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Vietnam is a country in constant motion. Without a good set of wheels, it’s easy to get left behind. That’s especially true for Vietnamese wheelchair riders like Quan Dien. He lost his legs in the war with Cambodia in the early 1980s.
“I fell once, because the ramp to the sidewalk was blocked,” he tells FRONTLINE/World reporter Marjorie McAfee. “I was going too fast, and the wheelchair hit and I flew forward.”
Because the streets of his neighborhood aren’t wheelchair friendly, Quan mostly stays home in his small apartment. To make ends meet, he rents his back room workshop to another wheelchair rider, Thanh Giang, who contracted polio as a child.
“Vietnam still has a lot of shortcomings,” Thanh says. “They haven't yet been able to find a way to improve things for disabled people. Usually, when they build things, they don't think if it's convenient for anyone. So, disabled people put up with a lot of difficulties.”
But a world away, there’s a new wheelchair, and it’s making an impact.
“I can hit it hard, and nothing happens,” says Ralf Hotchkiss, an engineering professor at San Francisco State who’s been thinking about wheelchair design for a long time.
“The wheel’s axels are very strong. You can come down a high curb, hit hard,” he demonstrates. “Nothing fails. This wheel – there’s no way I can break it.”
After becoming paralyzed in a motorcycle accident 30 years ago, Hotchkiss started out just trying to make a better wheelchair for his own use. But he ended up making a bigger breakthrough with something he calls the RoughRider.
“It was necessary to come up with the RoughRider because there was no other wheelchair that worked well enough in all of the difficult situations in developing countries,” he explains. “Everything you do you have to go long distances over rocky or sandy or muddy roads.”
Hotchkiss gathered design ideas from around the world. The front wheel comes from a shopping cart in Zimbabwe.
“Very flexible, very light. Made out of auto tire retread rubber,” he says.
After years of tinkering, Hotchkiss decided the RoughRider was ready for the rigors of the developing world. In 2006, he approached a factory owner named Toan Nguyen to talk about producing the wheelchairs in Vietnam.
“I saw that two people from the opposite sides of an ocean could meet to make this wheelchair,” Toan says.
Toan makes the RoughRider using locally available materials and inexpensive labor. It’s Hotchkiss’ visions that the RoughRider should be easy and cheap to make any place in the world. His associate, Marc Krizack, travels to Vietnam to check in with Toan whenever he can.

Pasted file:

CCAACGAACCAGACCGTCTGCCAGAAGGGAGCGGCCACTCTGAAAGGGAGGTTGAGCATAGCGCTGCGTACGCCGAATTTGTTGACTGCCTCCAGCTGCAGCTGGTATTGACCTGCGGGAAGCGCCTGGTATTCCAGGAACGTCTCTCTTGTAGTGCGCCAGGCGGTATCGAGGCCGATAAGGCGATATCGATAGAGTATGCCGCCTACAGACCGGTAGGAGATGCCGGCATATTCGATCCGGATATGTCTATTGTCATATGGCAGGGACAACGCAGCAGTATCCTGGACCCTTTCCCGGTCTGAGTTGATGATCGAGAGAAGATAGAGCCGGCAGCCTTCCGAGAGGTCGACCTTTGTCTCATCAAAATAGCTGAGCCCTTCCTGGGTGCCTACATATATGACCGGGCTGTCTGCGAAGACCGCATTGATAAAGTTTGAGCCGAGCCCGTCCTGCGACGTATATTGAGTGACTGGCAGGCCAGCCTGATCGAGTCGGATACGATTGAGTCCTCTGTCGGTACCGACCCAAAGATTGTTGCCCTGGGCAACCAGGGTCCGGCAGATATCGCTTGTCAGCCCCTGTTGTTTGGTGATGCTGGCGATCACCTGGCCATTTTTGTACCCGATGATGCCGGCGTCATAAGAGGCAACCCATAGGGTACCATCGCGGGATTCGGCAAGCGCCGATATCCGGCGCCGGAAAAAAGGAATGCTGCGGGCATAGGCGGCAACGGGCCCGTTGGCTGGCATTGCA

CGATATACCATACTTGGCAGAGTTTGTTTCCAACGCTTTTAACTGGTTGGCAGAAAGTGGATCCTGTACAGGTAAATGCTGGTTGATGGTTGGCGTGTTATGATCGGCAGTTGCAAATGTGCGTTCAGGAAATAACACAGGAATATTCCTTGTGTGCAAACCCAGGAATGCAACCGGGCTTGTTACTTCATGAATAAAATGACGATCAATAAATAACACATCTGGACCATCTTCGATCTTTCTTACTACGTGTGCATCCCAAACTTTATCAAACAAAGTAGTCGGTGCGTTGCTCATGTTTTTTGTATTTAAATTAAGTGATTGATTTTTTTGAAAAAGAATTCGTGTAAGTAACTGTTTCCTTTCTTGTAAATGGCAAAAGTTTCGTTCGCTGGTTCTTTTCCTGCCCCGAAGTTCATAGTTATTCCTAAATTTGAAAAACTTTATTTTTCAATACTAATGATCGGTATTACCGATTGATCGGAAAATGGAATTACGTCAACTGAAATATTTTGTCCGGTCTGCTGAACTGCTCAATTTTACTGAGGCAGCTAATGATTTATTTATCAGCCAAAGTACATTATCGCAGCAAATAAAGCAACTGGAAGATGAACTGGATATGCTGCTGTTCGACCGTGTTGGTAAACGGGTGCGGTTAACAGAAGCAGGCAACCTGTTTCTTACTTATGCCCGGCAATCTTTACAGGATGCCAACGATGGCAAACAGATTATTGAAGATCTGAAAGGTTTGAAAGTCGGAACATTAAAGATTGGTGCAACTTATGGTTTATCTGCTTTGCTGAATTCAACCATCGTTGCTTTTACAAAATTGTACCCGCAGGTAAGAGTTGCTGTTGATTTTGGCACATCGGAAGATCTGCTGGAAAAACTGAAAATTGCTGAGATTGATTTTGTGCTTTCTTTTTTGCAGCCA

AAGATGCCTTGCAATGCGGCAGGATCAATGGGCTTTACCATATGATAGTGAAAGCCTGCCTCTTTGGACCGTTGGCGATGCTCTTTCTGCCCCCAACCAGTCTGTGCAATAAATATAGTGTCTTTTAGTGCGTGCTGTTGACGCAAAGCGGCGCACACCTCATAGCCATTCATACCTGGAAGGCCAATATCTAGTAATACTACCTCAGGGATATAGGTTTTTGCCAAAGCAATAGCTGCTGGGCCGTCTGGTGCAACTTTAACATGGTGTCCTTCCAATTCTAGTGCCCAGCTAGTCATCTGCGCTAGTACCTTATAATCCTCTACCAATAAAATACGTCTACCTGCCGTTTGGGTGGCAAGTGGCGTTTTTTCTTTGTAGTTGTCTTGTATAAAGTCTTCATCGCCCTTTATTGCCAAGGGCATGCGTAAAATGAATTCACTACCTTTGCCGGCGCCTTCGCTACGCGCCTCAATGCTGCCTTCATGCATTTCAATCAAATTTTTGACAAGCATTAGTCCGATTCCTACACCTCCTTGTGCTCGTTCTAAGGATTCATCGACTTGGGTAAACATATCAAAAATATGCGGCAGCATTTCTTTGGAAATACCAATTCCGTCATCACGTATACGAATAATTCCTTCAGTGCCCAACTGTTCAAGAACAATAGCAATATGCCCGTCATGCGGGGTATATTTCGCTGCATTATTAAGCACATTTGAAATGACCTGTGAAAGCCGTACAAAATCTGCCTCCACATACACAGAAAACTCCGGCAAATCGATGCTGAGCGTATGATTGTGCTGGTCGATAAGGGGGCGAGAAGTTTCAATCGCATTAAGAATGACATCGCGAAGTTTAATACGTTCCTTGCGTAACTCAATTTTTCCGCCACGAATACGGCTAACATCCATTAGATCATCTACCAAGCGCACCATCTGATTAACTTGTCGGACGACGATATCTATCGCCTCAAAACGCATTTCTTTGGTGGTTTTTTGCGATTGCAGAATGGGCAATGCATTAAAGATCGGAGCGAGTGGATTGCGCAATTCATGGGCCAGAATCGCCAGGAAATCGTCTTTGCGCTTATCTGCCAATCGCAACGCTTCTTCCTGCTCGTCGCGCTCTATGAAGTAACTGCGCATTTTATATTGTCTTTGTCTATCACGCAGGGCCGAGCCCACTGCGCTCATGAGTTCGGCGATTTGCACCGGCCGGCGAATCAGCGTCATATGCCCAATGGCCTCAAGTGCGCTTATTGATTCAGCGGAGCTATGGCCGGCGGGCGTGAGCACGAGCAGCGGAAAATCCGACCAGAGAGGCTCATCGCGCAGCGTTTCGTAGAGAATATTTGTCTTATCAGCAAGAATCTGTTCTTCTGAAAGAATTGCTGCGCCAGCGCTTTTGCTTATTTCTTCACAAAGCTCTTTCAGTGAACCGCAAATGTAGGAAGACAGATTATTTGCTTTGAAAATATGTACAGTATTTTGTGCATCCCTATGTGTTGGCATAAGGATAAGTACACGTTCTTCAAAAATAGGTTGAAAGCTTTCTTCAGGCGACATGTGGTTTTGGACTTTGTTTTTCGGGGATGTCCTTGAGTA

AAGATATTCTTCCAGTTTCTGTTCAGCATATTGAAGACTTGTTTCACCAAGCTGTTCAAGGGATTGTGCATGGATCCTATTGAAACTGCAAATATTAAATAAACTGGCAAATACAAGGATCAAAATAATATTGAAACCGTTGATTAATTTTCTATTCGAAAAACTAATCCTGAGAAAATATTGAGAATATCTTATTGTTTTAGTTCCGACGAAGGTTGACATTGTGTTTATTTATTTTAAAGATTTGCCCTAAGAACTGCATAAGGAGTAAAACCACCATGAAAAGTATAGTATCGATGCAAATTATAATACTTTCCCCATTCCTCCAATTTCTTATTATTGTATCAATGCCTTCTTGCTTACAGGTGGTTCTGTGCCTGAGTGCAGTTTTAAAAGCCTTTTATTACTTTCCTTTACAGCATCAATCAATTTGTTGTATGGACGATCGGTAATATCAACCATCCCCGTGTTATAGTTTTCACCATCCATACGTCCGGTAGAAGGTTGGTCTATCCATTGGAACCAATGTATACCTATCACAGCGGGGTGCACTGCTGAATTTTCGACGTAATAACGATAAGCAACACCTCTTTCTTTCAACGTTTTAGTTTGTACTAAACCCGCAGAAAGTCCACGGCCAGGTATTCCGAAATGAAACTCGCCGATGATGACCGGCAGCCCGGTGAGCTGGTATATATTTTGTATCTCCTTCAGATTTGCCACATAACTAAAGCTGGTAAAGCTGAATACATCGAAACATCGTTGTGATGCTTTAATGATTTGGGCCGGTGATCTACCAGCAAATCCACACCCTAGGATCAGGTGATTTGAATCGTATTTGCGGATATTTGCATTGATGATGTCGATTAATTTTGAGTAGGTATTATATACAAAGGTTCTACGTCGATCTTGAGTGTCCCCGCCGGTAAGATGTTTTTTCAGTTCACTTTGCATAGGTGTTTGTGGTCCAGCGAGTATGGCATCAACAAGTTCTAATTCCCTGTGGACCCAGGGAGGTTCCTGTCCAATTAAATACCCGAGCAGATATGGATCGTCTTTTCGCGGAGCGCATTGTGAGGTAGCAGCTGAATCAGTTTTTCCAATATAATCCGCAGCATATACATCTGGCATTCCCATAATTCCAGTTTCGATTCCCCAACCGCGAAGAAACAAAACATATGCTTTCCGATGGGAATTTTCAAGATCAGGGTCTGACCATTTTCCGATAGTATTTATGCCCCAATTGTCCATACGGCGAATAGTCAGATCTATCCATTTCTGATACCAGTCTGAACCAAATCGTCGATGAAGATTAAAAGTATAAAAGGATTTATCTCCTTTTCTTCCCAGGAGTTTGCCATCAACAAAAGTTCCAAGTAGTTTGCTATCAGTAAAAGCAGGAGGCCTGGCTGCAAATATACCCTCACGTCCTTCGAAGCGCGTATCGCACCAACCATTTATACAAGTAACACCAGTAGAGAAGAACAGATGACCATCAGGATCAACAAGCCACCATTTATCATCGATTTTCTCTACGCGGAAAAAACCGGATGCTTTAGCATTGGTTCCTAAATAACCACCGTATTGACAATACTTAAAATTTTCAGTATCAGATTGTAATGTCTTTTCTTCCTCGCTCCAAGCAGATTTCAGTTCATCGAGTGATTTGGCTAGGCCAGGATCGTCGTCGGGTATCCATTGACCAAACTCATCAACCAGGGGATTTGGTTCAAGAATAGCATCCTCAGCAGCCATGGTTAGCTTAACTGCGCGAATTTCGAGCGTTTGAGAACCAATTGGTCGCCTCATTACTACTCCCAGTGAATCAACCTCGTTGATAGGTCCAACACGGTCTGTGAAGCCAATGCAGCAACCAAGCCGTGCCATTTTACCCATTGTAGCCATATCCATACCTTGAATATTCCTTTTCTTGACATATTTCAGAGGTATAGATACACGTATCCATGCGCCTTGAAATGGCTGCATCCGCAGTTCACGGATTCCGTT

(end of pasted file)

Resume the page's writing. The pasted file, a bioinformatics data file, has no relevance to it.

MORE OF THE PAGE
“It’s been how long, one year since I was here?” he says as he greets Toan.
He’s brought the latest innovation from San Francisco with him, a design modification that will allow for a smaller-sized wheelchair. As always, there’s no charge for design. Hotchkiss’ technologies are open source. And his Whirlwind Wheelchair Network also helps raise money from Western foundations to help the $175 cost of the chair.
“Wheelchair users don’t make the market – they can’t afford to buy their own wheelchairs,” says Krizack. “So what Whirlwind does is not only just transfer the technology to factories like Kien Tuong, but we also market the chairs. We try to raise the money so they can actually sell the chairs.
With Whirlwind’s help, Toan regularly donates his RoughRiders to those most in need. McAfee finds him at a disabled athletes tournament giving away chairs to the participants, including Thanh Giang, the man from Quan’s workshop.
“When it comes to competing, the wheelchair is very comfortable,” Thanh says. “It doesn’t block my arm movement.”
After the game, Thanh takes a ride through the neighborhood. He says it’s very sturdy and stable. Thanh’s landlord and friend, Quan, is more skeptical. He thinks his old chair suits him better.
“For me to get up in this chair, it’s very easy,” he says about his old chair. “Getting in and out of the RoughRider is impossible. I tried it. I’m not strong enough to push myself up from the ground with my hands.”
“The first rule of the wheelchair provision is ‘Do no harm,’” says Klizack. “You can give someone a wheelchair and it can be a very inappropriate wheelchair. It'd be like, you know, giving somebody a little sports car. Even if it’s the best Mercedes Benz sports car in the world, if the person lives in Alaska in the wintertime, they’re never going be able to use that.”
Klizack heard about Quan’s concerns, so he decides to pay him a visit, bringing Toan along as well. It out Quan got his first chair from Toan more than 20 years ago.
“Meeting again, it’s very emotional,” Toan says.
Quan explains that the RoughRider’s footrests are of no use to him, as he has lost his legs. Klizack says that the wheelchair is designed to be easily modified. Within minutes, they’ve raised the footrests to create a step. And they find another benefit – the footrests also can be used to carry groceries and the like. Quan decides to keep the chair after all.
For Hotchkiss, it’s been the same story all over the world. He’s brought the RoughRider to dozens of countries, including Mexico, Iraq and South Africa through partnerships with several factories abroad.
“I would like to see Whirlwind Wheelchair become unnecessary as soon as possible,” Hotchkiss says. “I would like to help to develop a self-sustaining competitive industry of wheelchair building all over the world. Once the marketplace is populated, hopefully by then there will be so many people working on and inventing wheelchairs, making wheelchairs better than ever, that maybe in 10, 20, 30 years we won't even recognize today's chairs. They'll be history.”